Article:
Since you use a Mac, then at some point you’ve likely run into the mention of a “Permissions Fix” as a solution to just about any problem—slowdowns, random crashes, your Mac not booting up. Because it can refer to a bunch of different problems, hearing this term might leave you wondering what it is, what permissions are, and whether or not you actually need to run this routine on your Mac.
To understand permissions, try visualizing your hard drive’s format as a highly branched tree: The top level of the drive is the trunk, and each branch is a node that represents information about a file or folder on the drive. Okay, this may be a somewhat crude picture of your Mac’s file system, but if there’s one takeaway, remember that each item on your hard drive is represented by something called a “node.”
These nodes contain information about the location of file data on the drive and the hierarchical structure of their organization, as well as permissions rules, which determine what kind of access is allowed at each node.
In essence, file system permissions restrict access to files and folders, which is important for two essential reasons:
Security: Technically, your Mac can run just fine with full and open access to all files for every user and program that runs on it; however, improper access to some resources will allow other users to view all of your documents and any running program to access any of your sensitive information. In these days of cybercrime, this security is highly important.
Stability: Even though your Mac can run fine with no permissions restrictions, an improperly- or maliciously-coded program could easily harm your system by modifying system files with no need for authentication. This can lead to crashes and the inability to use your system.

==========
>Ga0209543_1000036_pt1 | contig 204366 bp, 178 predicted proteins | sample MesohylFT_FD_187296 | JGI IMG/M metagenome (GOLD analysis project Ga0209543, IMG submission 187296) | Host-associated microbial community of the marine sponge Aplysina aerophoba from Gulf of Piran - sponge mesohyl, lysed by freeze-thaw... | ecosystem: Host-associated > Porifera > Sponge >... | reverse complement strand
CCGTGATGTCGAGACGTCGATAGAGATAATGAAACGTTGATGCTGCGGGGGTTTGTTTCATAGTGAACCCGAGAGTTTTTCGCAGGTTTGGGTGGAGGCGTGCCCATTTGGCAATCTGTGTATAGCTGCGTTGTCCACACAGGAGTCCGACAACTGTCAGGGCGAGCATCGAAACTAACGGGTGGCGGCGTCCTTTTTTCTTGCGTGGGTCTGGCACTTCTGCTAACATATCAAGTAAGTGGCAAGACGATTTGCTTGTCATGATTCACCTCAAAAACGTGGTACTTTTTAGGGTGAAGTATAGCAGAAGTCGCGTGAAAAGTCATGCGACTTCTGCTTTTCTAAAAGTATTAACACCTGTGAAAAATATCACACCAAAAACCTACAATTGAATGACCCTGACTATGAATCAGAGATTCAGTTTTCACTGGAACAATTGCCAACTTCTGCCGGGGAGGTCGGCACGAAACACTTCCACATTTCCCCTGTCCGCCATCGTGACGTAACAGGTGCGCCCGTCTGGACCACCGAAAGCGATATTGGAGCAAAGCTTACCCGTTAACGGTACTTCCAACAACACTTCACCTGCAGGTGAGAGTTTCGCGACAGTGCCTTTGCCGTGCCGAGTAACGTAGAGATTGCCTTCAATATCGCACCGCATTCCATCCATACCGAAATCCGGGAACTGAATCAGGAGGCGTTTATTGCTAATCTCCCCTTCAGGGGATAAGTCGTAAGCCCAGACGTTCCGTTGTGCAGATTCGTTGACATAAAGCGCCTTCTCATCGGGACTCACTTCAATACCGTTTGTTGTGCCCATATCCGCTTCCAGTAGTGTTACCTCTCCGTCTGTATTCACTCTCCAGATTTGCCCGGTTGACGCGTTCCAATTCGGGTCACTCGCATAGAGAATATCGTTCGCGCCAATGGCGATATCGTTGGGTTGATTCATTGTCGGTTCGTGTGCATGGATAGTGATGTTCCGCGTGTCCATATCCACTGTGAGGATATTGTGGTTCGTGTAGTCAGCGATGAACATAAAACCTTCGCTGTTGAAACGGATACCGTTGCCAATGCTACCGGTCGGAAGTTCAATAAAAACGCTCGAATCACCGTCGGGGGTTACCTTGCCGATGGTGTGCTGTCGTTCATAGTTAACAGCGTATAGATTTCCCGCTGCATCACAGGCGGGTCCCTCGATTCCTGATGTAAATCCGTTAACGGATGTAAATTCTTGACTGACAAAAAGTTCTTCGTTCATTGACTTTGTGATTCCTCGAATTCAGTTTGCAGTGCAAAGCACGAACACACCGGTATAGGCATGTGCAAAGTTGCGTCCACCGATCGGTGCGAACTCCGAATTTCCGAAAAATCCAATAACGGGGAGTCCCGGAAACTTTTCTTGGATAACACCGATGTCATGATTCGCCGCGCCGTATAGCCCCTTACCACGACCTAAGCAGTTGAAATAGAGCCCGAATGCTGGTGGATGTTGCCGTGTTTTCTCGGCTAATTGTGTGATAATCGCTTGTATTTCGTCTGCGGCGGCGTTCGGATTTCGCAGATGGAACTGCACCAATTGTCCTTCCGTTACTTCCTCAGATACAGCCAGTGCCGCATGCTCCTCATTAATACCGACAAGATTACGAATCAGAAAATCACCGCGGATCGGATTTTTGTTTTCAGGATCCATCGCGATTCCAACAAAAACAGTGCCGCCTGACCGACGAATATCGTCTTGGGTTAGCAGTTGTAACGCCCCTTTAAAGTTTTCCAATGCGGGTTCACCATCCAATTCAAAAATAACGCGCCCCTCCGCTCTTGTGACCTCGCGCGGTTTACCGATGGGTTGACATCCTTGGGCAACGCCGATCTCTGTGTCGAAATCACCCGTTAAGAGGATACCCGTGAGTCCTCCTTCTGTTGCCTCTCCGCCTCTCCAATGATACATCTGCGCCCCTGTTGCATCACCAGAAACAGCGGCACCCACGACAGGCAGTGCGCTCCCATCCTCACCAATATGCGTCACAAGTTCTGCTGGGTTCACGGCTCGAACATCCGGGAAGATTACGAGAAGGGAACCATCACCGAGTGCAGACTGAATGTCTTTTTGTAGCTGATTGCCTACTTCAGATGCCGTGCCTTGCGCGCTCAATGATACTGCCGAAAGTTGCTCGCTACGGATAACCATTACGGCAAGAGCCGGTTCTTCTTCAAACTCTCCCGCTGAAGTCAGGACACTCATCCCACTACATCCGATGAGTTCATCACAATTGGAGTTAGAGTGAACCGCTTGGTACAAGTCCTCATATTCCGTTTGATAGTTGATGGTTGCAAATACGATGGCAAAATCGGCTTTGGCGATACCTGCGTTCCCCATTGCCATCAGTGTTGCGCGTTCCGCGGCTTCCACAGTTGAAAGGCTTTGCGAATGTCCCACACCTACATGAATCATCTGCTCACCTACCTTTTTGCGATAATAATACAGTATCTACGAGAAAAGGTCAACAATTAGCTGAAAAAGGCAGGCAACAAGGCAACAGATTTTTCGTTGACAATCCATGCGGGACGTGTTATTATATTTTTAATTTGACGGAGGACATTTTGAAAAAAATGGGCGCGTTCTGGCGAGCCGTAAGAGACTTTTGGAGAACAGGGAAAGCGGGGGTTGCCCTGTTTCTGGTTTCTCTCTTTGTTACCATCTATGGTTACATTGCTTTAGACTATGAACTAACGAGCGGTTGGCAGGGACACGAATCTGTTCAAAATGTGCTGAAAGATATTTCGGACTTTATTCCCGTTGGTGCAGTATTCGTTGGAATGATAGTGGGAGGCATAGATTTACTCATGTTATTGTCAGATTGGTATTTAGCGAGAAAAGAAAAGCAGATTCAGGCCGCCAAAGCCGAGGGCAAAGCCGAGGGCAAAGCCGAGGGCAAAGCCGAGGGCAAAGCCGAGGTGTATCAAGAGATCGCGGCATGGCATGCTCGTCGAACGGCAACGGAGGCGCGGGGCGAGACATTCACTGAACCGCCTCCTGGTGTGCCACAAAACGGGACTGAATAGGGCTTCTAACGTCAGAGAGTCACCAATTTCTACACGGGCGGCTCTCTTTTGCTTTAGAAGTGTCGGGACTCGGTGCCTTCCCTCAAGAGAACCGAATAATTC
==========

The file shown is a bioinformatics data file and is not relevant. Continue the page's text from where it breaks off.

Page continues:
While these problems can occur when there are no restrictions on file access, the converse also may result in problems, where an improper lockdown of a file by incorrect permissions settings may prevent required access to it, resulting in applications and system services hanging and crashing, among other unwanted behaviors.
As a result of these issues, essential files and folders that OS X and applications require to run securely need to be set with the proper level of permissions restrictions, such as only giving system file write access to members of special groups like administrators.
There are many ways to configure the permissions of a single file or folder to grant the desired level of access; however, the OS X permissions database, which is simply a collection of “bill of materials” (.bom) files located in the following two directories, only allows developers to specify one set of permissions for their programs’ files:
When you run a Permissions Fix routine, OS X simply compares the permissions on disk to the default ones in the .bom files in the database, and updates them to ensure the permissions represent those intended by their developers.
Running a permissions fix
To run this permissions fix routine, you have a couple of options available to you: